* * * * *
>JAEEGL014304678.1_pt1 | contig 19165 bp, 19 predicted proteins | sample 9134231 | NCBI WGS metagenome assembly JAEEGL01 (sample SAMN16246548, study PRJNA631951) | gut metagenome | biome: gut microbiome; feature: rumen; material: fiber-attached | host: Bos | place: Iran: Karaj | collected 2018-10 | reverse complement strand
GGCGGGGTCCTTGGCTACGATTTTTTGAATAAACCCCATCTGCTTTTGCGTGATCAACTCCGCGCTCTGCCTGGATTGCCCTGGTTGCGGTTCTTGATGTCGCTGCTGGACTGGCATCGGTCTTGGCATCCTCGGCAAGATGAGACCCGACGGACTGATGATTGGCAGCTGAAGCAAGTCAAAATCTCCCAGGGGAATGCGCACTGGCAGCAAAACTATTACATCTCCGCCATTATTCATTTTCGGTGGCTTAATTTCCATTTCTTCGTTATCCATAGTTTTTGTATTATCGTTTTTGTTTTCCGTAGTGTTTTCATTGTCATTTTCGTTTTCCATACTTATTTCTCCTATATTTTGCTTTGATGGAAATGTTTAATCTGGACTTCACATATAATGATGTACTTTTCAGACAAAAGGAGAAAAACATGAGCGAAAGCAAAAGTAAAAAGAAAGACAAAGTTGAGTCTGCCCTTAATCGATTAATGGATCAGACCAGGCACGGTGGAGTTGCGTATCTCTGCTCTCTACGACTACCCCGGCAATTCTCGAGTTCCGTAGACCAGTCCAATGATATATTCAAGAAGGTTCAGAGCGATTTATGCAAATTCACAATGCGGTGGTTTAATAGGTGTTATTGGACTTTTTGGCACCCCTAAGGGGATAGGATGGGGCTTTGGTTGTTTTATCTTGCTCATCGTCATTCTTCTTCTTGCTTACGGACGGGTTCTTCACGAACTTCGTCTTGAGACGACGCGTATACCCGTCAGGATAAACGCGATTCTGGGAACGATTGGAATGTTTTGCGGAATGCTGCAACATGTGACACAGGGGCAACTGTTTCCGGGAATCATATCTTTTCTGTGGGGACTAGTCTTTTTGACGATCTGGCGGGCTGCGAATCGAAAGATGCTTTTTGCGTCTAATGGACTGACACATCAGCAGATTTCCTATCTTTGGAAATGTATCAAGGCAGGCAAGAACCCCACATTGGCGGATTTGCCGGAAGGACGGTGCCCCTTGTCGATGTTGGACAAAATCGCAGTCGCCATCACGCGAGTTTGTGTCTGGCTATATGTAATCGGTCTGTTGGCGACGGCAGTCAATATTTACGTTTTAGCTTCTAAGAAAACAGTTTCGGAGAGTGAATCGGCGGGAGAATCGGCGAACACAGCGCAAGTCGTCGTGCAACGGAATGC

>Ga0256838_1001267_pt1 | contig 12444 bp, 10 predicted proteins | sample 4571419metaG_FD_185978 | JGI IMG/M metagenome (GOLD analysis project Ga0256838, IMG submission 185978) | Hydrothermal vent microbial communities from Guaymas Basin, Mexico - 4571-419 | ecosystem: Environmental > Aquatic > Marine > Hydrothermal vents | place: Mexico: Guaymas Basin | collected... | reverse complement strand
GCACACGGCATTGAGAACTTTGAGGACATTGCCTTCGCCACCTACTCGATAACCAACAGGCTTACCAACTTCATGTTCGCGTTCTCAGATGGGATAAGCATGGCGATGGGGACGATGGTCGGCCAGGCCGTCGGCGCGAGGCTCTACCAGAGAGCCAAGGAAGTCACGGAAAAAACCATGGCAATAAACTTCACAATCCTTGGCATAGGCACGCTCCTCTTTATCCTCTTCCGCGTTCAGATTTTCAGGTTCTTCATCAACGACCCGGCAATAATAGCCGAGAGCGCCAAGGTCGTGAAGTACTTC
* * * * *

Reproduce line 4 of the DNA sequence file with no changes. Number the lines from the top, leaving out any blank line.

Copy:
GCACACGGCATTGAGAACTTTGAGGACATTGCCTTCGCCACCTACTCGATAACCAACAGGCTTACCAACTTCATGTTCGCGTTCTCAGATGGGATAAGCATGGCGATGGGGACGATGGTCGGCCAGGCCGTCGGCGCGAGGCTCTACCAGAGAGCCAAGGAAGTCACGGAAAAAACCATGGCAATAAACTTCACAATCCTTGGCATAGGCACGCTCCTCTTTATCCTCTTCCGCGTTCAGATTTTCAGGTTCTTCATCAACGACCCGGCAATAATAGCCGAGAGCGCCAAGGTCGTGAAGTACTTC